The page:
You might think we already covered this, but you’d be wrong. Knowing your subject is quite accurately, the second most important rule I paranormal investigation. Ultimately, this means, do your research, but it does have broader strokes involved.

Hand in hand with your objective, you should always be aware of what, specifically, you’re looking for. Now, there is a trap here, one that’s easy to fall into, but we’ll discuss that a little later. For the most part, successful paranormal investigators are people with a broad, general knowledge of many subjects, and a specific and vast knowledge of paranormal history, science and technology, as well as the specific lore or history of the places and people and things that they investigate.

This is not child’s play by any means; it can, and should be, serious business. Knowledge is power, and in this case, it’s the power to achieve your objective. Anyone who is serious about capturing evidence of paranormal activity, should understand that luck has very little to do with it. Planning, research and well focused execution are the keys to successful ghost hunting.

The degree to which you take your investigation serious will depend on you, and this by no means says that you can’t have fun while doing it. But which would be more fun? Goofing off and spending a night in a place that may or may not have energy attached to it, ultimately achieving nothing through your efforts, or a planned and careful approach, which ultimately bring the reward of an experience that you’ll never forget?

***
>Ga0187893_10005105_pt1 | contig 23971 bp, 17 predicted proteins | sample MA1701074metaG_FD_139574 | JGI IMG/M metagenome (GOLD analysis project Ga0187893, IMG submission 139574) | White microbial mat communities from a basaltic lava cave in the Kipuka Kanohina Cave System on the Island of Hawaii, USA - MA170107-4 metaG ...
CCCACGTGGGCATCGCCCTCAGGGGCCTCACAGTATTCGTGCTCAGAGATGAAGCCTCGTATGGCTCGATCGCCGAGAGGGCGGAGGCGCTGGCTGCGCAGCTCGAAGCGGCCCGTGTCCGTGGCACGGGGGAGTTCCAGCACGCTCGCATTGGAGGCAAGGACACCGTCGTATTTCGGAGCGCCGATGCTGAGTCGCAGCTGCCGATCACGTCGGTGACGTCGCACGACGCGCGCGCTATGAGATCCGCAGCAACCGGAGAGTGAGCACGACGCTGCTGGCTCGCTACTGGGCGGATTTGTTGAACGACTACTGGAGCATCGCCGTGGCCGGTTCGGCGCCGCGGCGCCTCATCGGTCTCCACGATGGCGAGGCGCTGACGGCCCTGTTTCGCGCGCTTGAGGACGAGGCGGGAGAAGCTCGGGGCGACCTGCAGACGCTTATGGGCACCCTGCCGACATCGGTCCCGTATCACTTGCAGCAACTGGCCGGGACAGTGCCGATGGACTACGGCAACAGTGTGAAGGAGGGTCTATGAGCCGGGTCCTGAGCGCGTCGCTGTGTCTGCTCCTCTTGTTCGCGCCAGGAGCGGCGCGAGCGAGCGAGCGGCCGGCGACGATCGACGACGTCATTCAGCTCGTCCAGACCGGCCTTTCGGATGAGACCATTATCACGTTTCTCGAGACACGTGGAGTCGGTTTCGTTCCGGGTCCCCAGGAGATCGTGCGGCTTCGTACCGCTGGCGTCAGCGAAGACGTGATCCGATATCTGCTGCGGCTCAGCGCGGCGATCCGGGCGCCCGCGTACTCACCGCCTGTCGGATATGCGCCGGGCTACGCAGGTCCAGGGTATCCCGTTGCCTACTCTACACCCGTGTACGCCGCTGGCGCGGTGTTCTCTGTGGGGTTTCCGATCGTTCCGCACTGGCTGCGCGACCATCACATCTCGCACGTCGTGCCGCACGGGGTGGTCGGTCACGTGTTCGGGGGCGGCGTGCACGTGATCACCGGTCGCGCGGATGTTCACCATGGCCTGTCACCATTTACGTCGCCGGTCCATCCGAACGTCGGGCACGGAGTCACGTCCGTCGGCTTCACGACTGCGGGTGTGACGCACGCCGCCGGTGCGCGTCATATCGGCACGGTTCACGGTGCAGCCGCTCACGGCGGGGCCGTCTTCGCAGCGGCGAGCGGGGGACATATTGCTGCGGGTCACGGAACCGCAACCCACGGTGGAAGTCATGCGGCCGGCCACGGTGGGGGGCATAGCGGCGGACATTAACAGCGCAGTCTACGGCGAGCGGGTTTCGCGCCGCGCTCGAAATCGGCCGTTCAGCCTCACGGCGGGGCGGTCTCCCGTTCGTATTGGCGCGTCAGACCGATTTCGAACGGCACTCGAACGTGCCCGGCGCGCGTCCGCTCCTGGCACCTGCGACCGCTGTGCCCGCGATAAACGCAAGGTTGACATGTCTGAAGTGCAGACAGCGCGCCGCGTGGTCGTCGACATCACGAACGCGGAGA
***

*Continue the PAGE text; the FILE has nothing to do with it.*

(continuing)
That’s a decision for you to make.

What’s involved in knowing your subject? Quite a bit actually. It means reading, and usually lots of it. On the most basic level, you need to know the history of the area you’re in (where you’ll be conducting the investigation), you need to know the lay of the land, and you need to know typically how different energies behave and react to outside influences.

Depending on the scope of your investigation, you’ll need to have a basic understanding of common physics, a familiarity with construction processes, a working knowledge (and certain amount of proficiency with) your equipment, specifically your camera equipment. You should have an understanding of photographic film processing and digital photo manipulation.

You should have a solid understanding and preferably some experience with hiking, camping and outdoor survival (you really never know where an investigation will take you). Some aptitude with human psychology would be an asset as well; after all, what is it you’re chasing but the essence of a person, complete with their own psyche.